Well, I’m asking you this question after reading ESPN columnist Jason Whitlock make this point in response to the latest scandal to hit the NFL.
This scandal involves a White player named Richie Incognito bullying a Black player named Jonathan Martin in the Miami Dolphins locker room. Bullying him to the point that he quit the team this week making national headlines.
The bullying is a side note, however. The media is making the story more about how Richie Incognito was considered an “honorary” Black player because he was tougher and somehow more “Black” than Jonathan Martin.
It points to our fundamental lack of knowledge of our own history in this country. We think the fake tough guy, the ex-con turned rhetoric spewer was more courageous than the educated pacifist who won our liberation standing in the streets, absorbing repeated ass-whippings, jail and a white assassin’s bullet. We fell for the okeydoke.
We think Malcolm X was blacker than Martin Luther King Jr.
I’m as guilty as anybody. I’ve read X’s autobiography a half-dozen times. I own Spike Lee’s movie about X and watch it a couple of times a year. I love Malcolm X. But I’m not an idiot. MLK liberated me. MLK blazed the proper path to respect, progress and achievement. Barack Obama stands on MLK’s shoulders. And so does Jonathan Martin.
Richie Incognito is an “honorary” bigot, standing on the shoulders of Gov. George Wallace. The fact that a group of young black men in the Dolphins’ locker room can’t see that speaks to the level of ignorance unleashed by Mass Incarceration, Hurricane Illegitimacy and commercial hip-hop.
Whitlock also goes on to make a few debatable points comparing MLK’s non-violent persona with educated Black men raised in two parent households to Malcolm X’s “by any means necessary” persona’s relation to the “Thug Life” culture.
This is a serious issue for me. I am the father of two Black boys who will likely face stereotypes like this in their future. I often think about how when I grew up it was by far more accepted to mimic Tupac’s thug life than to mimic the Cosby Show.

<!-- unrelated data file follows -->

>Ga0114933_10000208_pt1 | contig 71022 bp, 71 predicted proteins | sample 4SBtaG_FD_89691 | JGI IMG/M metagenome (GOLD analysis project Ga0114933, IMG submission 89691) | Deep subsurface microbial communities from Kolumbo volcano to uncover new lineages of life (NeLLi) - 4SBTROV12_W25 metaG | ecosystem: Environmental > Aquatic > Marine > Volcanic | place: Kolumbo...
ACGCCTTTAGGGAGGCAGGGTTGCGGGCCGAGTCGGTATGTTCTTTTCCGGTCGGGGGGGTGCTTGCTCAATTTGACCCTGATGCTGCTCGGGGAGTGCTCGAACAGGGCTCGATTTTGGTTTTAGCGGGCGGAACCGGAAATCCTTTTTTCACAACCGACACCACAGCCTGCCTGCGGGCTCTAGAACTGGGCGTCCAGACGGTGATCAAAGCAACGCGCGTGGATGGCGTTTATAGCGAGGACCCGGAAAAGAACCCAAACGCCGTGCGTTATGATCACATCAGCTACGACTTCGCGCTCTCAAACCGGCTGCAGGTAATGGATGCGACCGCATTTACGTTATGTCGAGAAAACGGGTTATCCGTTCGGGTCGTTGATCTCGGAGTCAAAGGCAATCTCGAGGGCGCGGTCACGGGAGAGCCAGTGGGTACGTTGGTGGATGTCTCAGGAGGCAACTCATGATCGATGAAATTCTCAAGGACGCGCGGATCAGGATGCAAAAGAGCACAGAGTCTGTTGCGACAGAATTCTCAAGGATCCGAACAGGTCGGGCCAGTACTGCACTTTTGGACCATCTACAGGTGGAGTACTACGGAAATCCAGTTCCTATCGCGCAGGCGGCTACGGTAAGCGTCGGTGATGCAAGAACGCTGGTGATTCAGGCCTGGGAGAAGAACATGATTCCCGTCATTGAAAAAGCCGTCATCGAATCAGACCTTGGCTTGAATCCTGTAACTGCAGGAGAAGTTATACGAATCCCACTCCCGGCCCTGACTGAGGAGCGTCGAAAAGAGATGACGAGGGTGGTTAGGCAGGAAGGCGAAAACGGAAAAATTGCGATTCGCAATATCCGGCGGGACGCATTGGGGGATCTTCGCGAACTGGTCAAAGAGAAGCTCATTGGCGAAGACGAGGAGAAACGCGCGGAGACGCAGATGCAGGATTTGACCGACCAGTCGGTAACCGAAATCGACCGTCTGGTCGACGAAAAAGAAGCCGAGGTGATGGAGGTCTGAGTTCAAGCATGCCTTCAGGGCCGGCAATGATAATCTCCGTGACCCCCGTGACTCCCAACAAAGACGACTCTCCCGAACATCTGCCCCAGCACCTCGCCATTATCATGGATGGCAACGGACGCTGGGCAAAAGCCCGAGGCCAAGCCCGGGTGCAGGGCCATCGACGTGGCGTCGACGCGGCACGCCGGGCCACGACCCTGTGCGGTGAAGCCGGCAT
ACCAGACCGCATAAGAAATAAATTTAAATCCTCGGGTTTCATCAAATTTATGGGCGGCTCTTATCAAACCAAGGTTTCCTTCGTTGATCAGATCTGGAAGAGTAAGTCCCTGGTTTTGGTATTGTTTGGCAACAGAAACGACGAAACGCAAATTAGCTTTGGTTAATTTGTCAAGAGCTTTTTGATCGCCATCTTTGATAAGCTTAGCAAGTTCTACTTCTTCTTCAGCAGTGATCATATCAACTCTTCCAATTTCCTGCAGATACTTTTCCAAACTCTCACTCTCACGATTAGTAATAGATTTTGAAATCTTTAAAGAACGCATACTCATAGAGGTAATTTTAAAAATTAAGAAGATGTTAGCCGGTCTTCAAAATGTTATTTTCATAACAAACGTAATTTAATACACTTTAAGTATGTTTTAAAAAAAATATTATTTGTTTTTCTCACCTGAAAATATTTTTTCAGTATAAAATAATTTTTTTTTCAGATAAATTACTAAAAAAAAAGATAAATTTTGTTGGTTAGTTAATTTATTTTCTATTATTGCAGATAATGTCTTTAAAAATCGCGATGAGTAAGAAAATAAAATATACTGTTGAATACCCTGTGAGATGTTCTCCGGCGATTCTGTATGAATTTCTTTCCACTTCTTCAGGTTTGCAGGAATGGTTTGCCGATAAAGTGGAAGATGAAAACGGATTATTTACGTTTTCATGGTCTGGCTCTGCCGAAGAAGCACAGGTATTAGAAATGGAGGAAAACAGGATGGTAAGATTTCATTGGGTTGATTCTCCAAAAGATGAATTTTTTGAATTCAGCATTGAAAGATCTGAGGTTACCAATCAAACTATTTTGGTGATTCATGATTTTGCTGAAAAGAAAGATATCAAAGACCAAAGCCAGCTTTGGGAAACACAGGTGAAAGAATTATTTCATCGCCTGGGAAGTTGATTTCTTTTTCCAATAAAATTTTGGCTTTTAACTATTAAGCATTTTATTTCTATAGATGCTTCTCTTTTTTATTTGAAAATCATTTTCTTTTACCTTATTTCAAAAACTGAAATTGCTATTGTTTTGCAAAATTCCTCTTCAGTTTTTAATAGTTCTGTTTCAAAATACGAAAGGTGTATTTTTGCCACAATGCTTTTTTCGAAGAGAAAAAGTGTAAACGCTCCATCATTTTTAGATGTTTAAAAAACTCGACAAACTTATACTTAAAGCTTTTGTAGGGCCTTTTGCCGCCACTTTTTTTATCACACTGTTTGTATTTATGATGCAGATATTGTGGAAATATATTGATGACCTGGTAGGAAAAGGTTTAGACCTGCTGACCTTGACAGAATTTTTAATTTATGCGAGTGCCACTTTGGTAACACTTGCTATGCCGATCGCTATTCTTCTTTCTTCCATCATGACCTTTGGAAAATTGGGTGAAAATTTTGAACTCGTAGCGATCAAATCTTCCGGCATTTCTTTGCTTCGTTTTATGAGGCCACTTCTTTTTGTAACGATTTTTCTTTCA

As a result, there were periods in my teen years that I attempted to follow Tupac’s example rather than Dr. Huxtable’s even though my Dad was there everyday leading my family like the latter.
In reality, Tupac was not Malcolm X and Dr. Huxtable was not MLK Jr and all of these types of comparisons create a false dichotomy that is more about class warfare than it is about criminality, violence, and race.
- There are plenty of politicians who are wolves in sheeps clothing and plenty of so called thugs who are sheeps dressed like wolves.
- We should all practice nonviolence when our life is not in danger, yet be willing and ready to defend ourselves in the face of aggression.
- Thuggish and criminal behavior is always wrong, but dressing like a thug is perfectly fine if that’s what you choose to do.
- We always judge a book by it’s cover, even though we are told over and over that we shouldn’t.
- I can write about race and sports today, and tomorrow write about startups, business, and technology
These are all facts every person in America must deal with.
With that said, Jason Whitlock’s conclusions in this Miami Dolphins bullying case are dead wrong. His baseless assertion that most people think Malcolm X is “blacker” than Martin Luther King Jr. and relating this to how Jonathan Martin was treated in the locker room is irresponsible at best for someone with his influence and reach.
No, Malcolm X was not “blacker” than Martin Luther King Jr. and Martin Luther King’s nonviolent movement would not have worked without the aggression promoted by Malcolm X. Contrary to Mr. Whitlock, this has nothing to do with the NFL, the Miami Dolphins, and the plight of Jonathan Martin.